DARLEY, near HarROGATE, York.—This is a little village, where the cause is being well worked. At a tea festival 400 sat down to tea, the incumbent was in the chair, and some excellent pieces of music were sung by a Tonic Sol-Fa Singing Class. Much good has been done here
ng the past year. MARKET DRAYTON PRIMITIVE METHODIST BAND OF HOPE.—This is a society managed well in many respects. One plan adopted is especially worthy of imitation. The members of the Band of Hope pay into the hands of the treasurer their farthings, halfpennies, and pennies, which have during one year amounted to £13. 15s. 6 d. A proper account of what each child pays through the year is kept by the secretary, and then at the year's end, and just before the anniversary, the children have their money returned to them, so that it proves useful 10 them in providing them wearing apparel, &c., for that day. It is always well to encourage provident habits in children, thus forming a habit very necessary in after years. A very successful anniversary has lately been held, at which the vicar of the parish presided.
High WYCOMBE, Bucks.— Our friends here are still working earnestly, as they have been now for several years. The Band of Hope is in a very prosperous state.
At the festival recently held, the Rev. J. B. Horberry, in referring to the Band of Hope work, said—“What a blessing it is that efforts are being made to gather in the young. It is said, “ Prevention is better than cure;' thank God for what has been done in this respect ; thousands have been prevented becoming drunkards and from falling into other vices by the simple process of being trained, when young, to avoid “the unclean thing.' The salvation of children from the whirlpool of vice is very desirable; in them we hope for future materials in the Temperance cause, as well as in the Church of God. We must care for children as well as for men and women, and thus try to rear a posterity of babes and sucklings' to carry on every good work when we are mouldering in the tomb. Dear friends, renew your efforts to gather in the young.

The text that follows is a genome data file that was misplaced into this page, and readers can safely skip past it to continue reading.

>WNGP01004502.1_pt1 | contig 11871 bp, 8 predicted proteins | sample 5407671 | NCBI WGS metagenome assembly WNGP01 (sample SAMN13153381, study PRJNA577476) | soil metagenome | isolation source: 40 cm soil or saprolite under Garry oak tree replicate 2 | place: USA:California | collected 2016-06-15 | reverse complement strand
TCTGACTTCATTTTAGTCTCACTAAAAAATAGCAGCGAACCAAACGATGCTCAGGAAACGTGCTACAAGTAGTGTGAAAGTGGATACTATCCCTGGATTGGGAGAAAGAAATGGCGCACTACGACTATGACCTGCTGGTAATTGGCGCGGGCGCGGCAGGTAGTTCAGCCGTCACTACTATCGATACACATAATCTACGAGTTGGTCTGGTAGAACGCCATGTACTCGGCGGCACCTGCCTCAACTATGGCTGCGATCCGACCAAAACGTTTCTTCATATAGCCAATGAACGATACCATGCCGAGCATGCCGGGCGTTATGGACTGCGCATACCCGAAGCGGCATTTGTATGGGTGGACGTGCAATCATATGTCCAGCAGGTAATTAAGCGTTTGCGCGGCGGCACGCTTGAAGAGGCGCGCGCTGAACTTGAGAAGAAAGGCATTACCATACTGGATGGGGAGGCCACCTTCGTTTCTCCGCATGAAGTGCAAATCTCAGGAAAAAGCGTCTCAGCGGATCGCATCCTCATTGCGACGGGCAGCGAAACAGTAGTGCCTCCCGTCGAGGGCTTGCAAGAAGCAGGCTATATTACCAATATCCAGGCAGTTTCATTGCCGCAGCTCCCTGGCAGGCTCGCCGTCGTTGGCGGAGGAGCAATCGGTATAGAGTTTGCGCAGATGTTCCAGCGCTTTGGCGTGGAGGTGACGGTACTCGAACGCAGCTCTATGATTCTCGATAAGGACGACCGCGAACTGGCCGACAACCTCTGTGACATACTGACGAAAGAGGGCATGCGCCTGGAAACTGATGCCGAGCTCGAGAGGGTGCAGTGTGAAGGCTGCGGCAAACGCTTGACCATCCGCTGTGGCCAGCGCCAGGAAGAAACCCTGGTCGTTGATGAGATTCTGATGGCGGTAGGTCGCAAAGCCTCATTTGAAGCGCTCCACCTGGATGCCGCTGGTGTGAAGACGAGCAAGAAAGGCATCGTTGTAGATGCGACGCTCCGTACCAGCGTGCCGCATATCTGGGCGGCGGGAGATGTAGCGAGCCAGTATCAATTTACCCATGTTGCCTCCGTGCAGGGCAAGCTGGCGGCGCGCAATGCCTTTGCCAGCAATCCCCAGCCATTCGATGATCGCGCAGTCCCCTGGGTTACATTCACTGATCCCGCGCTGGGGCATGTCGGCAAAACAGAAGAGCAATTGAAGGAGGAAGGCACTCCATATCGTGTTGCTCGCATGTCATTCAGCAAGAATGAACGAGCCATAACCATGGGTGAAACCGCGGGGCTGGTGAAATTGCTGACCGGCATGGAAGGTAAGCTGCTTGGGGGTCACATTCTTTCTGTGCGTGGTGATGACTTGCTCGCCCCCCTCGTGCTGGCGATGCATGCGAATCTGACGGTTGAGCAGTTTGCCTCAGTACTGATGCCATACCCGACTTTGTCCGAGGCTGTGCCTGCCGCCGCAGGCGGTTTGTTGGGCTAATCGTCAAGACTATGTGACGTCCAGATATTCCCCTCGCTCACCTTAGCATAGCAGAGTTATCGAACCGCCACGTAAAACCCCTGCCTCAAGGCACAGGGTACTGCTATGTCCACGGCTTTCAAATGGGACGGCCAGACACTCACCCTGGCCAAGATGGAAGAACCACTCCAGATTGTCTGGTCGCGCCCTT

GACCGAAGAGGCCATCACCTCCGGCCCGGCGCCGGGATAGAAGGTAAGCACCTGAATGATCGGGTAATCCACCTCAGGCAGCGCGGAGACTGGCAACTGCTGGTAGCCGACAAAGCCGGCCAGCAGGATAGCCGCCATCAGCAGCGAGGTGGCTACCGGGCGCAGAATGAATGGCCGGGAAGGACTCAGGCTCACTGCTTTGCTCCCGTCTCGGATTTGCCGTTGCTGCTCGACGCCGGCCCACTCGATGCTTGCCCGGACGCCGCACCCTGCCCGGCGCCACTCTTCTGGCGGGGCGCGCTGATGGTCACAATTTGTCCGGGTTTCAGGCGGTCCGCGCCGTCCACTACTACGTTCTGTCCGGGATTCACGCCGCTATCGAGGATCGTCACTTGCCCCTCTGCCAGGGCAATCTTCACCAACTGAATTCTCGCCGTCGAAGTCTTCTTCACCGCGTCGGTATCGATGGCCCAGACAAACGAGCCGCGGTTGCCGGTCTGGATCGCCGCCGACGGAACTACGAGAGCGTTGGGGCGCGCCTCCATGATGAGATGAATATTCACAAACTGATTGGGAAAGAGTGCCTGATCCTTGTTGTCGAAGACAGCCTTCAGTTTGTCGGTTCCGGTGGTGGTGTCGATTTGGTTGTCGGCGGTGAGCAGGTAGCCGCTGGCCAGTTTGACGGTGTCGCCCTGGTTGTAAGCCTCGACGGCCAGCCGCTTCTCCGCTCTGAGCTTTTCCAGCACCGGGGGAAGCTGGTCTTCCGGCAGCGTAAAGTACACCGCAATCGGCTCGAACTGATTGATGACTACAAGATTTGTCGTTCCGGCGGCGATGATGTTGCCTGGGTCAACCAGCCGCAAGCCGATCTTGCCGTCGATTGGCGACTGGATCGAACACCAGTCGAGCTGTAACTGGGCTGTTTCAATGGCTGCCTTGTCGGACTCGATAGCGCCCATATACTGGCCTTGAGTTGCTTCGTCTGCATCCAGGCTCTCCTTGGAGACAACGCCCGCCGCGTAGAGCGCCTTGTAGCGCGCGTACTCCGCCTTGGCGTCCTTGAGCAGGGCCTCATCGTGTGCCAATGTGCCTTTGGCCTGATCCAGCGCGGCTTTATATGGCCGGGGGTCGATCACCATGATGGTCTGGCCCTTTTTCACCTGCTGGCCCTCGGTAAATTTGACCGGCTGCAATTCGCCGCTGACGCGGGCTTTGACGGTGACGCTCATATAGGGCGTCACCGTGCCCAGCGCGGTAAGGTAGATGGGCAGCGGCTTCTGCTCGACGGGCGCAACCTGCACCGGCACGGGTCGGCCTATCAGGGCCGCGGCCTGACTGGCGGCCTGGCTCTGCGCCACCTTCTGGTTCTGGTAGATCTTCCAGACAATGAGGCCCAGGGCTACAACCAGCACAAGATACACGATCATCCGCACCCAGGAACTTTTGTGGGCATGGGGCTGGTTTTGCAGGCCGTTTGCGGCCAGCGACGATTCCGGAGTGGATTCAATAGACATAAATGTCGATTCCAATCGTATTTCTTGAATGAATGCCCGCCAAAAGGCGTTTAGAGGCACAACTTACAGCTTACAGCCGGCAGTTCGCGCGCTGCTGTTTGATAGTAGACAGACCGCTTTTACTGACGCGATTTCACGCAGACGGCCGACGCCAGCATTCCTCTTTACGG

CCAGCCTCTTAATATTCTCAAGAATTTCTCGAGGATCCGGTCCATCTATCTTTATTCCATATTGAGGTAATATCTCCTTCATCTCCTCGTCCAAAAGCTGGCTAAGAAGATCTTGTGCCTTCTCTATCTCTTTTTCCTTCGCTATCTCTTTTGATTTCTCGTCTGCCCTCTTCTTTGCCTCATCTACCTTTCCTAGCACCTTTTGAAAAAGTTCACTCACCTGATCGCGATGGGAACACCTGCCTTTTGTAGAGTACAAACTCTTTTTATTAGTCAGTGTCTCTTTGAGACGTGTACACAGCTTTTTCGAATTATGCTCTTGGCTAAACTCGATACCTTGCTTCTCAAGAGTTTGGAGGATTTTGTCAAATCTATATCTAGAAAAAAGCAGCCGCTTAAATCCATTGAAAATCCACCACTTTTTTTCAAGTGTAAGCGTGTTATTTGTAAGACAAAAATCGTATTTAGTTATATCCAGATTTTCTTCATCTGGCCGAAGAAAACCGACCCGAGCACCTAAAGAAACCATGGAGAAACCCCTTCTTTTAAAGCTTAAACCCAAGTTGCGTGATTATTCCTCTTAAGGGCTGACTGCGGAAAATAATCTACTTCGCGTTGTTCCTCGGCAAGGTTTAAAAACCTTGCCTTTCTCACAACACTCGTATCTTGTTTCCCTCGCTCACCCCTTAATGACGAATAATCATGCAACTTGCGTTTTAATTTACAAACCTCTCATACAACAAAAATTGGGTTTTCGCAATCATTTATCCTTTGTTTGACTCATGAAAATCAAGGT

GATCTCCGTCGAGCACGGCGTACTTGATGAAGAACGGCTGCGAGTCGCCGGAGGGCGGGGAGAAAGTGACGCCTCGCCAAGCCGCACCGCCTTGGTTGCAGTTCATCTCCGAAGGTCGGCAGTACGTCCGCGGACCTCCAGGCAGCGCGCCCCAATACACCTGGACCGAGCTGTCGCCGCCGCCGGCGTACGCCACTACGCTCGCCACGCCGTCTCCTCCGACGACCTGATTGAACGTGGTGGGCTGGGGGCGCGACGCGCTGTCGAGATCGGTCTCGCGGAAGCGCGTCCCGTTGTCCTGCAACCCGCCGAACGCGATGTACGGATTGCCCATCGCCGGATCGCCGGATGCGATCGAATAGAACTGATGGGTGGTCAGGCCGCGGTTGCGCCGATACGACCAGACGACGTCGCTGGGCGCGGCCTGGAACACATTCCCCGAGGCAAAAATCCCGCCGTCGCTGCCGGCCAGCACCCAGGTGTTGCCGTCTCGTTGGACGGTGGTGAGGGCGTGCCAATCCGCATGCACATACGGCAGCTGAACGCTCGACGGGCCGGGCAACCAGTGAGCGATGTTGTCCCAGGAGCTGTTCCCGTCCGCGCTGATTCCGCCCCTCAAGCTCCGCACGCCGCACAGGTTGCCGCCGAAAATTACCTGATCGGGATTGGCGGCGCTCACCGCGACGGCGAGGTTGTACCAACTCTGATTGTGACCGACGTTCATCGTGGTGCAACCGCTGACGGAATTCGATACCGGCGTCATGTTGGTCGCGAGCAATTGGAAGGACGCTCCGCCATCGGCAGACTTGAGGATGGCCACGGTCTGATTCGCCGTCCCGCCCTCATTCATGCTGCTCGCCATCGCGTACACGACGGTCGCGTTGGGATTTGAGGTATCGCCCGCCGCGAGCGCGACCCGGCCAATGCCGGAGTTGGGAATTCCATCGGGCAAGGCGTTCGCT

Labour on with as much earnestness as you would if you heard the wailings of drunkards in hell."